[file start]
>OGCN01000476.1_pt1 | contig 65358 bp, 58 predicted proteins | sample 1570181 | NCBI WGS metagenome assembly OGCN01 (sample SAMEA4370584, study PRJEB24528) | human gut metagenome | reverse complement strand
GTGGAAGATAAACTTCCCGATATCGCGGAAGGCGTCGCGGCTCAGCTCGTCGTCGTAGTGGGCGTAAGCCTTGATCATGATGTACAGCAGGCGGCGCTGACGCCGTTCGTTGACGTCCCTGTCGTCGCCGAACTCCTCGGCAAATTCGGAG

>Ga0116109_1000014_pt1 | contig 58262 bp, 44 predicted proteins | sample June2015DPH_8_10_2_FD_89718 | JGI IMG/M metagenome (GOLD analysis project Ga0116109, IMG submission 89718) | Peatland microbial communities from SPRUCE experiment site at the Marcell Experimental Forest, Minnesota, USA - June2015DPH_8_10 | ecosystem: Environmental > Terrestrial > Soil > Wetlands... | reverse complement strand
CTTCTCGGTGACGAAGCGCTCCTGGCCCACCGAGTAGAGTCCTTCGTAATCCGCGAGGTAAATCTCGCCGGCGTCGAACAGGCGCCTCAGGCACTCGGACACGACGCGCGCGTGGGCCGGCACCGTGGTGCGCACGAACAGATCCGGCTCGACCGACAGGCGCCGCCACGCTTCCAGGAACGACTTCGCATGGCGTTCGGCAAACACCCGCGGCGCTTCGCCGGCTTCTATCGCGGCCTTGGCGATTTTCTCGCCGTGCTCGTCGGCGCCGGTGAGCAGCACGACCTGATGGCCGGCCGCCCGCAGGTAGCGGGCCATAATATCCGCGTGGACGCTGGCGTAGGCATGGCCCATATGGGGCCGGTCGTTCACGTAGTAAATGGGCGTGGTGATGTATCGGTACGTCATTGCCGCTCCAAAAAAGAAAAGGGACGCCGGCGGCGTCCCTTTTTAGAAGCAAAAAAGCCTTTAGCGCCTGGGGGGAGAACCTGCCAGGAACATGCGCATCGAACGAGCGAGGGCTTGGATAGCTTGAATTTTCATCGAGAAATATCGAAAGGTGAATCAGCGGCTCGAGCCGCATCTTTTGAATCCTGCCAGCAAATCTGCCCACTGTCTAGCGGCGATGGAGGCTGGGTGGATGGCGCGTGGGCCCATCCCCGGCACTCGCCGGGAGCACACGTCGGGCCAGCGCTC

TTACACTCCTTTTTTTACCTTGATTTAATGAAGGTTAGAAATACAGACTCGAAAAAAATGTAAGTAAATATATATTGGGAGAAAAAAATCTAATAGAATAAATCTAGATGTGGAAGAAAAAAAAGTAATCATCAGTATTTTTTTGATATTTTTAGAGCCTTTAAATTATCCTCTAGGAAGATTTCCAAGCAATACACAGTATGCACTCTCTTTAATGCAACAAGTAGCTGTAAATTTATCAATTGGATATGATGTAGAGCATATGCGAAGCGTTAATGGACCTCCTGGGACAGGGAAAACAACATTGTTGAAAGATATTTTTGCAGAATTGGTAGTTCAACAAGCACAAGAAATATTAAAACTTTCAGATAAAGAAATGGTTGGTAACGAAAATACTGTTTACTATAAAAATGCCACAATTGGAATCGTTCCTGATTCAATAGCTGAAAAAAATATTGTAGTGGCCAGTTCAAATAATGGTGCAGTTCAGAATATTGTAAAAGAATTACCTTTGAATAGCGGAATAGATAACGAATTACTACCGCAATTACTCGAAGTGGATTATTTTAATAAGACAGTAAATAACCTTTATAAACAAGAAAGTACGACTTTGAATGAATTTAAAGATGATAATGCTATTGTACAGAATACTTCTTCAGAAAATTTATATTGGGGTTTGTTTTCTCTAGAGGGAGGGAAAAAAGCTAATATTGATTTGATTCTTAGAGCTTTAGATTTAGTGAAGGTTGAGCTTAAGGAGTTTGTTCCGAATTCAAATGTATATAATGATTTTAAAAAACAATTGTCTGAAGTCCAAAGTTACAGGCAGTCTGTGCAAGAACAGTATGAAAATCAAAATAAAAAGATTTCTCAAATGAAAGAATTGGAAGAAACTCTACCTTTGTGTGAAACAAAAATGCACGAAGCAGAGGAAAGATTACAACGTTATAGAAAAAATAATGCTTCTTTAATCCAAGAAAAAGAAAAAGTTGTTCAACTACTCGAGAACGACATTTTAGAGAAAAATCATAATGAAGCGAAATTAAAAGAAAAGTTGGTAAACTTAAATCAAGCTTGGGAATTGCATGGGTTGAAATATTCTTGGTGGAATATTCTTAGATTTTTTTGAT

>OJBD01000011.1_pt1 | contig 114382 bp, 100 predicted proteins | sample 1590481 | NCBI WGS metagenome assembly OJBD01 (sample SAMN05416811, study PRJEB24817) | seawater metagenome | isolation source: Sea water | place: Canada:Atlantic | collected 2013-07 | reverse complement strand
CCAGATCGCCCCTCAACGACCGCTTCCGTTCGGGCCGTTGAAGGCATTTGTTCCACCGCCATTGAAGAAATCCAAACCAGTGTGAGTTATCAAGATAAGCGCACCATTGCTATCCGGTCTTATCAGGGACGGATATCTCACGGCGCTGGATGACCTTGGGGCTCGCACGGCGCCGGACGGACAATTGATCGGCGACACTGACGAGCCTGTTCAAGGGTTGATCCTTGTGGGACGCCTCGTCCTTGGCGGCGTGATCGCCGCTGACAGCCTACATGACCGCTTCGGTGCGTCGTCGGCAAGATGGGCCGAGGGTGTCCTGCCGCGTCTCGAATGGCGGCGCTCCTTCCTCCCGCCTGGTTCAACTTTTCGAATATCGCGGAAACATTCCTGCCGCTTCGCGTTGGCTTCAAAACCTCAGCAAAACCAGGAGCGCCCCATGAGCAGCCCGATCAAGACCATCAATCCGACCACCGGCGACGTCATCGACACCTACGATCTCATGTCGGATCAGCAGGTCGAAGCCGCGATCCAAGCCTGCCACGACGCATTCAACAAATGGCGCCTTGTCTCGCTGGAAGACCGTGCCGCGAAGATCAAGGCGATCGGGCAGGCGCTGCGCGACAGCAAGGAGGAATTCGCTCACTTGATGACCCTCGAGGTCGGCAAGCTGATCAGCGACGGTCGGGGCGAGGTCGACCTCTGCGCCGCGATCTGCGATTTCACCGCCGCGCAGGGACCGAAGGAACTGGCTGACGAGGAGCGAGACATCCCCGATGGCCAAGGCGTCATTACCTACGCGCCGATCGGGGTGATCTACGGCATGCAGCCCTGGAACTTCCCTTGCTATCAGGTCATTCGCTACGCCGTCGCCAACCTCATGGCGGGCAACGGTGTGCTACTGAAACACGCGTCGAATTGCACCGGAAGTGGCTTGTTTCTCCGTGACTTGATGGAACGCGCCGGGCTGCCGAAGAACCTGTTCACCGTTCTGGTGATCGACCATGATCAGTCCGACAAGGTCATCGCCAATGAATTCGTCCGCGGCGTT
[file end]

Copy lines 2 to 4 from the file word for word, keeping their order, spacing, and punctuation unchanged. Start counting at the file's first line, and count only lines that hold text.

GTGGAAGATAAACTTCCCGATATCGCGGAAGGCGTCGCGGCTCAGCTCGTCGTCGTAGTGGGCGTAAGCCTTGATCATGATGTACAGCAGGCGGCGCTGACGCCGTTCGTTGACGTCCCTGTCGTCGCCGAACTCCTCGGCAAATTCGGAG

>Ga0116109_1000014_pt1 | contig 58262 bp, 44 predicted proteins | sample June2015DPH_8_10_2_FD_89718 | JGI IMG/M metagenome (GOLD analysis project Ga0116109, IMG submission 89718) | Peatland microbial communities from SPRUCE experiment site at the Marcell Experimental Forest, Minnesota, USA - June2015DPH_8_10 | ecosystem: Environmental > Terrestrial > Soil > Wetlands... | reverse complement strand
CTTCTCGGTGACGAAGCGCTCCTGGCCCACCGAGTAGAGTCCTTCGTAATCCGCGAGGTAAATCTCGCCGGCGTCGAACAGGCGCCTCAGGCACTCGGACACGACGCGCGCGTGGGCCGGCACCGTGGTGCGCACGAACAGATCCGGCTCGACCGACAGGCGCCGCCACGCTTCCAGGAACGACTTCGCATGGCGTTCGGCAAACACCCGCGGCGCTTCGCCGGCTTCTATCGCGGCCTTGGCGATTTTCTCGCCGTGCTCGTCGGCGCCGGTGAGCAGCACGACCTGATGGCCGGCCGCCCGCAGGTAGCGGGCCATAATATCCGCGTGGACGCTGGCGTAGGCATGGCCCATATGGGGCCGGTCGTTCACGTAGTAAATGGGCGTGGTGATGTATCGGTACGTCATTGCCGCTCCAAAAAAGAAAAGGGACGCCGGCGGCGTCCCTTTTTAGAAGCAAAAAAGCCTTTAGCGCCTGGGGGGAGAACCTGCCAGGAACATGCGCATCGAACGAGCGAGGGCTTGGATAGCTTGAATTTTCATCGAGAAATATCGAAAGGTGAATCAGCGGCTCGAGCCGCATCTTTTGAATCCTGCCAGCAAATCTGCCCACTGTCTAGCGGCGATGGAGGCTGGGTGGATGGCGCGTGGGCCCATCCCCGGCACTCGCCGGGAGCACACGTCGGGCCAGCGCTC